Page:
Introduction to the verb diriger
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The English translation of the French verb diriger is “to direct” or “to lead.” It is pronounced as “dee-ree-zhay.”
Diriger comes from the Latin word “dirigere,” meaning “to guide” or “to set straight.” It entered the French language in the 12th century and has been used in its current form since the 17th century.
In everyday French, diriger is most commonly used in the Conditionnel Passé (conditional perfect) tense, which expresses a hypothetical action that would have taken place in the past. It is formed by using the conditional form of the auxiliary verb “avoir” or “être” followed by the past participle of diriger.
Si j’avais dirigé l’entreprise, nous aurions eu plus de succès. (If I had directed the company, we would have been more successful.)
Elle aurait dirigé le spectacle si elle avait été choisie pour le rôle principal. (She would have directed the show if she had been chosen for the lead role.)
On aurait dirigé le trafic s’il n’y avait pas eu d’accident sur la route. (They would have directed the traffic if there hadn’t been an accident on the road.)
In these examples, the verb diriger is used to express a hypothetical action or situation in the past. It is often accompanied by the conditional tense to indicate a consequence or result of that action.
Table of the Conditionnel Passé (Conditional Past) Tense Conjugation of diriger
|Si j’avais plus de temps, je t’aurais dirigé.
|If I had more time, I would have led you.
|Tu aurais dirigé l’équipe.
|You would have directed the team.
|Il aurait dirigé l’entreprise.
|He would have managed the company.
|Elle aurait dirigé le projet.
|She would have led the project.
|On aurait dirigé ensemble.
|We would have led together.
|Nous aurions dirigé vers le sud.
|We would have headed south.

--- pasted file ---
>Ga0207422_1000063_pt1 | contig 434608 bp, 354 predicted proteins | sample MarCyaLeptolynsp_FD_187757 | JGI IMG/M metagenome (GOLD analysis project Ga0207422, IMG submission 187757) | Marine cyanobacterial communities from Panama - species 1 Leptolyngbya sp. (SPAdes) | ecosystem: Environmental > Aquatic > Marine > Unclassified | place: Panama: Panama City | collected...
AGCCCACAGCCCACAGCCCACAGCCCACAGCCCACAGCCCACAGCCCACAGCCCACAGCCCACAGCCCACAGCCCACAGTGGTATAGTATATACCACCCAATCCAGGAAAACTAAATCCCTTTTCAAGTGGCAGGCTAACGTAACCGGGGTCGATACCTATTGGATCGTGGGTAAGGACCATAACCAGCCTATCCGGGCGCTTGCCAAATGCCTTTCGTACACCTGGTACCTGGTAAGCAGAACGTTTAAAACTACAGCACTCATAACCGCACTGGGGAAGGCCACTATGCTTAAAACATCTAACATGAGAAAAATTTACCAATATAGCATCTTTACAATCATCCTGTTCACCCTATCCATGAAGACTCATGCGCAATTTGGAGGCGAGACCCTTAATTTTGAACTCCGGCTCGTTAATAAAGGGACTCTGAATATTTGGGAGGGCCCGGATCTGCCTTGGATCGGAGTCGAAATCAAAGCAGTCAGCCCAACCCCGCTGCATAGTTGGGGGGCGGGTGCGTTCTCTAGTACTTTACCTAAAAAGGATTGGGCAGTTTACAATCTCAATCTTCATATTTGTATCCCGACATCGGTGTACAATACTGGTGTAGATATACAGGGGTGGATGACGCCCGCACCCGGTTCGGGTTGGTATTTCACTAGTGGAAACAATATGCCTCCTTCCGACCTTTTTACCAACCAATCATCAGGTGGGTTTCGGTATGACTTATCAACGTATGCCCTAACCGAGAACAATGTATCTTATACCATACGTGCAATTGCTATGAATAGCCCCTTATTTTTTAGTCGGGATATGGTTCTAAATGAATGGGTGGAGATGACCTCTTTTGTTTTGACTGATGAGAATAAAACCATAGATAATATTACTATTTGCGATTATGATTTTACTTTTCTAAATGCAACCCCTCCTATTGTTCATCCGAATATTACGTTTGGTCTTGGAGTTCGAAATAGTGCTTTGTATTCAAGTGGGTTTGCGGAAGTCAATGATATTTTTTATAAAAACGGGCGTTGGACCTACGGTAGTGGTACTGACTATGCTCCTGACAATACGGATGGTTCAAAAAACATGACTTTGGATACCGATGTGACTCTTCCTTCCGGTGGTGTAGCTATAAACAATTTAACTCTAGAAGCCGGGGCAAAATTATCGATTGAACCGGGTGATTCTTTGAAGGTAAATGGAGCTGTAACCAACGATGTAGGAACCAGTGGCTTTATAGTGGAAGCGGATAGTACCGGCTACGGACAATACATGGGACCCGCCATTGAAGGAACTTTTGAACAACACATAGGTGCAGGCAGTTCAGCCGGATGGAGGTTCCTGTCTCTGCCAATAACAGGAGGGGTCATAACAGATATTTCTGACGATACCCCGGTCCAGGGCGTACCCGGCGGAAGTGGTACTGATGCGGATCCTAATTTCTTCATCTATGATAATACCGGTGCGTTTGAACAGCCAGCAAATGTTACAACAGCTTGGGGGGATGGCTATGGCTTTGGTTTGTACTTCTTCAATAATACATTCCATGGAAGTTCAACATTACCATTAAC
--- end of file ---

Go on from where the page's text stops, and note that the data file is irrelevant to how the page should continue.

|Vous auriez dirigé cette réunion.
|You would have led this meeting.
|Ils auraient dirigé la négociation.
|They would have led the negotiation.
|Elles auraient dirigé la campagne.
|They (female) would have led the campaign.
Other Conjugations for Diriger.
Le Present (Present Tense) Conjugation of the French Verb diriger
Imparfait (Imperfect) Tense Conjugation of the French Verb diriger
Passé Simple (Simple Past) Tense Conjugation of the French Verb diriger
Passé Composé (Present Perfect) Tense Conjugation of the French Verb diriger
Futur Simple (Simple Future) Tense Conjugation of the French Verb diriger
Futur Proche (Near Future) Tense Conjugation of the French Verb diriger
Plus-que-parfait (Pluperfect) Tense Conjugation of the French Verb diriger
Passé Antérieur (Past Anterior) Tense Conjugation of the French Verb diriger
Futur Antérieur (Future Anterior) Tense Conjugation of the French Verb diriger
Subjonctif Présent (Subjunctive Present) Tense Conjugation of the French Verb diriger
Subjonctif Passé (Subjunctive Past) Tense Conjugation of the French Verb diriger
Subjonctif Imparfait (Subjunctive Imperfect) Tense Conjugation of the French Verb diriger
Subjonctif Plus-que-parfait (Subjunctive Pluperfect) Tense Conjugation of the French Verb diriger
Conditionnel Présent (Conditional Present) Tense Conjugation of the French Verb diriger